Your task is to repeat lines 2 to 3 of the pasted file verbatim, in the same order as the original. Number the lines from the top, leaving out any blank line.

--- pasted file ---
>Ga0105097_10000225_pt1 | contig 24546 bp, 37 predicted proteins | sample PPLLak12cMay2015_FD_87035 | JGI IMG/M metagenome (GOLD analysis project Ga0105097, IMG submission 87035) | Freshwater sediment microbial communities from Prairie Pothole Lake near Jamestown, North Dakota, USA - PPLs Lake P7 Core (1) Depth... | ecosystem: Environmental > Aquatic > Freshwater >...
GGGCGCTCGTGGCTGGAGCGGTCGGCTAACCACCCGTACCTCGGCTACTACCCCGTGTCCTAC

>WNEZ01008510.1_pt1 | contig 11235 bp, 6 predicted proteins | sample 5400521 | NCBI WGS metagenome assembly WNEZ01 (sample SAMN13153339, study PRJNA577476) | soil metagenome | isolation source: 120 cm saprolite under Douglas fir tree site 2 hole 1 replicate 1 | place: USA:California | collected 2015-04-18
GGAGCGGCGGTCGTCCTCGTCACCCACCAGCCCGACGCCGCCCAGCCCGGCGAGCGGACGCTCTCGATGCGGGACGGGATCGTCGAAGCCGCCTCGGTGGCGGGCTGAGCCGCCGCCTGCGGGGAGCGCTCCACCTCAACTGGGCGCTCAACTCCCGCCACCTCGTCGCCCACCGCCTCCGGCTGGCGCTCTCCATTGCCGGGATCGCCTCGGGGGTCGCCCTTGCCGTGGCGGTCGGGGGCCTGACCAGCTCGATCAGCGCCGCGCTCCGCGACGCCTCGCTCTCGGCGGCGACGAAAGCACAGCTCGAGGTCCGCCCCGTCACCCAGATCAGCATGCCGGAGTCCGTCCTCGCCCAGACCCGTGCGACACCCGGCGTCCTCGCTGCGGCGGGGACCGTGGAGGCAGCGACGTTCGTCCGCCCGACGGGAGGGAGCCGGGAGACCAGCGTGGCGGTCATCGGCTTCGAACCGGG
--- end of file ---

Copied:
GGGCGCTCGTGGCTGGAGCGGTCGGCTAACCACCCGTACCTCGGCTACTACCCCGTGTCCTAC

>WNEZ01008510.1_pt1 | contig 11235 bp, 6 predicted proteins | sample 5400521 | NCBI WGS metagenome assembly WNEZ01 (sample SAMN13153339, study PRJNA577476) | soil metagenome | isolation source: 120 cm saprolite under Douglas fir tree site 2 hole 1 replicate 1 | place: USA:California | collected 2015-04-18